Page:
Twitter plans to introduce an encrypted messaging service on Wednesday, its owner Elon Musk has tweeted.
Direct messages sent on Twitter will be end-to-end encrypted - this means private messages can unique be read by the sender and the recipient.
Mr Musk said he would not be able to see utilizers' messages "even if there was a gun to my head".
He alconsequently tweeted about other new intended features for the platform, including voice and video calls.
When he bought Twitter in 2022, Mr Musk hinted at plans to turn it into a "super-app" with multiple functions. In China the super-app WeChat can be utilized for everything from consequentlycial media and ordering food to payments and messaging, but there is not really a comparable platform in the West.
Since then he has made a number of dramatic converts to the consequentlycial network, including the introduction of a subscription service, and the removal of old blue tick badges, previously utilized by Twitter as a tool in the fight against the spread of disinformation.
Many Twitter utilizers have called for its private messaging service to be made more secure for a long time. However, Mr Musk's timing could prove awkward for him in the UK, where the government's Online Safety Bill wants such messages to be accessible if requested by law encompelment. It says this will help to protect children from abutilize.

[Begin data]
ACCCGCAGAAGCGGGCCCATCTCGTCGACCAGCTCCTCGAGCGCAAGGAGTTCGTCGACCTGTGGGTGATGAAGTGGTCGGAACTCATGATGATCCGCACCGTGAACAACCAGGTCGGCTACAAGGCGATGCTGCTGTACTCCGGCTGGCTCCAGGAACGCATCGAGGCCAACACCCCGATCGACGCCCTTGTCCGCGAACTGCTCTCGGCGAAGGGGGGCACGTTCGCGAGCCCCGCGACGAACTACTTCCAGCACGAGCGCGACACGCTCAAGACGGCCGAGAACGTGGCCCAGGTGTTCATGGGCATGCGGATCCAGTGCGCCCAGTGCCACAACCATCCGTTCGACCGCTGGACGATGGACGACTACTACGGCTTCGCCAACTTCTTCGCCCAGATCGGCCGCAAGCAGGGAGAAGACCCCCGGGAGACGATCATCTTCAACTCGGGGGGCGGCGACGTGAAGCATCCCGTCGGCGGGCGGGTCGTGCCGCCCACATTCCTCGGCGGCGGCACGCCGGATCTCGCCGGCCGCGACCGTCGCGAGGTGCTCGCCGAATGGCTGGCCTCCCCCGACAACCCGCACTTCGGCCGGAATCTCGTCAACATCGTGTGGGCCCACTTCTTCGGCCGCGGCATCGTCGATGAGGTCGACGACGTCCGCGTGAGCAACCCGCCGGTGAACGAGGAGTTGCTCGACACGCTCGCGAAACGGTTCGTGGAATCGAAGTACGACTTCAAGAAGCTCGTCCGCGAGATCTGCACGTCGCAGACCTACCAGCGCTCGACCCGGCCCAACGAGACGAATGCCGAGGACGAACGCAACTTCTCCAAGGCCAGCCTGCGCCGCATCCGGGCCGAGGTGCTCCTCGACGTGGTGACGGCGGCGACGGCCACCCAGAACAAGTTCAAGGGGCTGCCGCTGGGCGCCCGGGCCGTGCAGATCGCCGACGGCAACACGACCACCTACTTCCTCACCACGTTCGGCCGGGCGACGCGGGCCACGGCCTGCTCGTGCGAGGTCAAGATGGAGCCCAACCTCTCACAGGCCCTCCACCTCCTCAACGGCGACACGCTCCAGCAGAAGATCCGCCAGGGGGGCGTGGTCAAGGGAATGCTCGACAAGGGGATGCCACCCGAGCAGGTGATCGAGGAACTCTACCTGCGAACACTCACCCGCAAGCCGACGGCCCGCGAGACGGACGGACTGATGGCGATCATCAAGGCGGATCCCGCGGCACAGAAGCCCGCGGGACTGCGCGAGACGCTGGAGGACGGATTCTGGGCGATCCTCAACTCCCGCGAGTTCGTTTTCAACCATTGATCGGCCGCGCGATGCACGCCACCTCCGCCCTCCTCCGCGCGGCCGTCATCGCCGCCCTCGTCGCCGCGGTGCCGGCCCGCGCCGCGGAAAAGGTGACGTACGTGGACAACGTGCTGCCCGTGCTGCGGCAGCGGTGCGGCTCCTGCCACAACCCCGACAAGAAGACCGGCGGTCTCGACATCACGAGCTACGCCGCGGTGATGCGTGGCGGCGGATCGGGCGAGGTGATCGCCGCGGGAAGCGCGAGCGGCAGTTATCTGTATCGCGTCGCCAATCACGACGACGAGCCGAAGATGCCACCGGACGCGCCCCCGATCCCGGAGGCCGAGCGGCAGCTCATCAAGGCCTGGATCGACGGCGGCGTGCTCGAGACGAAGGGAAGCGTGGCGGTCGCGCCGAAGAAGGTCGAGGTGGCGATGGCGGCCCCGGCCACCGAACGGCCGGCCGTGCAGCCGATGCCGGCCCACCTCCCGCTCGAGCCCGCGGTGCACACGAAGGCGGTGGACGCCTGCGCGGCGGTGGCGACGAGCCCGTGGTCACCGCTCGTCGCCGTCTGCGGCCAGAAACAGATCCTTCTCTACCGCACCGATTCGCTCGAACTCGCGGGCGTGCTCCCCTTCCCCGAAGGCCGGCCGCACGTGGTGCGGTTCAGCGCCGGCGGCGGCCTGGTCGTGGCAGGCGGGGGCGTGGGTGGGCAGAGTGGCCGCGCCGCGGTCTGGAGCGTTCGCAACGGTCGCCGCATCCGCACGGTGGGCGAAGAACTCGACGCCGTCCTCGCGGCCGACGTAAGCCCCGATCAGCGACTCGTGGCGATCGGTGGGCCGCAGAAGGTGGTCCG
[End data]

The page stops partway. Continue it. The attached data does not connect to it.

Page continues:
Messaging platforms WhatsApp and Signal have both criticised this component of the Online Safety Bill, currently adjacent the end of its journey through Parliament.
In April, they said they were concerned the legislation could undermine end-to-end encryption, which is takeed by privacy campaigners and activists to be an invaluable tool.
They were two of several messaging services whose heads signed a letter calling for a rethink, saying the bill, in its current form, opens the door to "routine, general and indiscriminate surveillance" of perconsequentlynal messages.
Facebook's parent company Meta has introduced encryption to its Messenger platform with consequentlyme exceptions, including Marketplace chats.
Mr Musk said he expected encrypted messaging on Twitter "to grow in consequentlyphistication meteoricly".
Cyber-security expert Jake Moore, from ESET, said Twitter was responding to demand from privacy-conscious utilizers.
"Without the utilize of end-to-end encrypted messaging, Twitter staff and the company itself have the opportunity to read people's messages," he told the BBC.
Allow Twitter content?
The BBC has approached the Home Office for comment.
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